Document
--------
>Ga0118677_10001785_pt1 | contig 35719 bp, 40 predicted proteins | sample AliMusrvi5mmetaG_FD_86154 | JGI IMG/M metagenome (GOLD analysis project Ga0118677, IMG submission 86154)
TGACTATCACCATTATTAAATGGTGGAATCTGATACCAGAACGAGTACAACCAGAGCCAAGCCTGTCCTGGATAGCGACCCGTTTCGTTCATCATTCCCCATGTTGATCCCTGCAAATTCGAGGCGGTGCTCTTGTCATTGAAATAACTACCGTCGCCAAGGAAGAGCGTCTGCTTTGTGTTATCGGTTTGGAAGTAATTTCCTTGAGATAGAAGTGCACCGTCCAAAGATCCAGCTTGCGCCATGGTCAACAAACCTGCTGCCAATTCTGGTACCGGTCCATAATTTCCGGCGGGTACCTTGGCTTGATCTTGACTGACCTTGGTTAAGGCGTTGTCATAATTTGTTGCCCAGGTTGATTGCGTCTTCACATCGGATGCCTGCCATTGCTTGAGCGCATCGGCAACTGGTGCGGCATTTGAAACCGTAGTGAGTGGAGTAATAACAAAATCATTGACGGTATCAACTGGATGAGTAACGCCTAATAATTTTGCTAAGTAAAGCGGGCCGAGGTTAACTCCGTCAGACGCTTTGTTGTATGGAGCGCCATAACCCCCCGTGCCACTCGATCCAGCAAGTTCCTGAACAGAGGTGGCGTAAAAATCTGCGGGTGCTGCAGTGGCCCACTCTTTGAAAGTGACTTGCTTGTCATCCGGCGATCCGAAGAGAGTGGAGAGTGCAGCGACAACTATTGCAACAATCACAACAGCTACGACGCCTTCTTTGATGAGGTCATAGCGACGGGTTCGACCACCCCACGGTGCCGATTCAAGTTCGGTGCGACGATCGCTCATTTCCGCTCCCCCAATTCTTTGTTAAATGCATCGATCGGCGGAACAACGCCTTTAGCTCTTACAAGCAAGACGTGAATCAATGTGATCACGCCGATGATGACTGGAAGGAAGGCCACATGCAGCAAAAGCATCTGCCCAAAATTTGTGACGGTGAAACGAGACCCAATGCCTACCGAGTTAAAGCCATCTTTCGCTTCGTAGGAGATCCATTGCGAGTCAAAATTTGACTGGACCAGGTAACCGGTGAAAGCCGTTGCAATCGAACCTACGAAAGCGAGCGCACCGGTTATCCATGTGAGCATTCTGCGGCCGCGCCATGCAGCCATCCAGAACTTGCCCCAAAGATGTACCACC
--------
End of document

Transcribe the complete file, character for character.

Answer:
>Ga0118677_10001785_pt1 | contig 35719 bp, 40 predicted proteins | sample AliMusrvi5mmetaG_FD_86154 | JGI IMG/M metagenome (GOLD analysis project Ga0118677, IMG submission 86154)
TGACTATCACCATTATTAAATGGTGGAATCTGATACCAGAACGAGTACAACCAGAGCCAAGCCTGTCCTGGATAGCGACCCGTTTCGTTCATCATTCCCCATGTTGATCCCTGCAAATTCGAGGCGGTGCTCTTGTCATTGAAATAACTACCGTCGCCAAGGAAGAGCGTCTGCTTTGTGTTATCGGTTTGGAAGTAATTTCCTTGAGATAGAAGTGCACCGTCCAAAGATCCAGCTTGCGCCATGGTCAACAAACCTGCTGCCAATTCTGGTACCGGTCCATAATTTCCGGCGGGTACCTTGGCTTGATCTTGACTGACCTTGGTTAAGGCGTTGTCATAATTTGTTGCCCAGGTTGATTGCGTCTTCACATCGGATGCCTGCCATTGCTTGAGCGCATCGGCAACTGGTGCGGCATTTGAAACCGTAGTGAGTGGAGTAATAACAAAATCATTGACGGTATCAACTGGATGAGTAACGCCTAATAATTTTGCTAAGTAAAGCGGGCCGAGGTTAACTCCGTCAGACGCTTTGTTGTATGGAGCGCCATAACCCCCCGTGCCACTCGATCCAGCAAGTTCCTGAACAGAGGTGGCGTAAAAATCTGCGGGTGCTGCAGTGGCCCACTCTTTGAAAGTGACTTGCTTGTCATCCGGCGATCCGAAGAGAGTGGAGAGTGCAGCGACAACTATTGCAACAATCACAACAGCTACGACGCCTTCTTTGATGAGGTCATAGCGACGGGTTCGACCACCCCACGGTGCCGATTCAAGTTCGGTGCGACGATCGCTCATTTCCGCTCCCCCAATTCTTTGTTAAATGCATCGATCGGCGGAACAACGCCTTTAGCTCTTACAAGCAAGACGTGAATCAATGTGATCACGCCGATGATGACTGGAAGGAAGGCCACATGCAGCAAAAGCATCTGCCCAAAATTTGTGACGGTGAAACGAGACCCAATGCCTACCGAGTTAAAGCCATCTTTCGCTTCGTAGGAGATCCATTGCGAGTCAAAATTTGACTGGACCAGGTAACCGGTGAAAGCCGTTGCAATCGAACCTACGAAAGCGAGCGCACCGGTTATCCATGTGAGCATTCTGCGGCCGCGCCATGCAGCCATCCAGAACTTGCCCCAAAGATGTACCACC